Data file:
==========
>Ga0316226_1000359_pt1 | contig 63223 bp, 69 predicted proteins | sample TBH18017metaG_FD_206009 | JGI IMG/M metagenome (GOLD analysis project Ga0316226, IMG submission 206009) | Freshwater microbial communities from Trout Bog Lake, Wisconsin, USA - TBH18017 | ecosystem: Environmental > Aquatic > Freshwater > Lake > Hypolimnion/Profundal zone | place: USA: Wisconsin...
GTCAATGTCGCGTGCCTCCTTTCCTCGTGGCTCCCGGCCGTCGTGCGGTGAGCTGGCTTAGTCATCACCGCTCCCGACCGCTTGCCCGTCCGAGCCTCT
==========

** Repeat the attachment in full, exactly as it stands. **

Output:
>Ga0316226_1000359_pt1 | contig 63223 bp, 69 predicted proteins | sample TBH18017metaG_FD_206009 | JGI IMG/M metagenome (GOLD analysis project Ga0316226, IMG submission 206009) | Freshwater microbial communities from Trout Bog Lake, Wisconsin, USA - TBH18017 | ecosystem: Environmental > Aquatic > Freshwater > Lake > Hypolimnion/Profundal zone | place: USA: Wisconsin...
GTCAATGTCGCGTGCCTCCTTTCCTCGTGGCTCCCGGCCGTCGTGCGGTGAGCTGGCTTAGTCATCACCGCTCCCGACCGCTTGCCCGTCCGAGCCTCT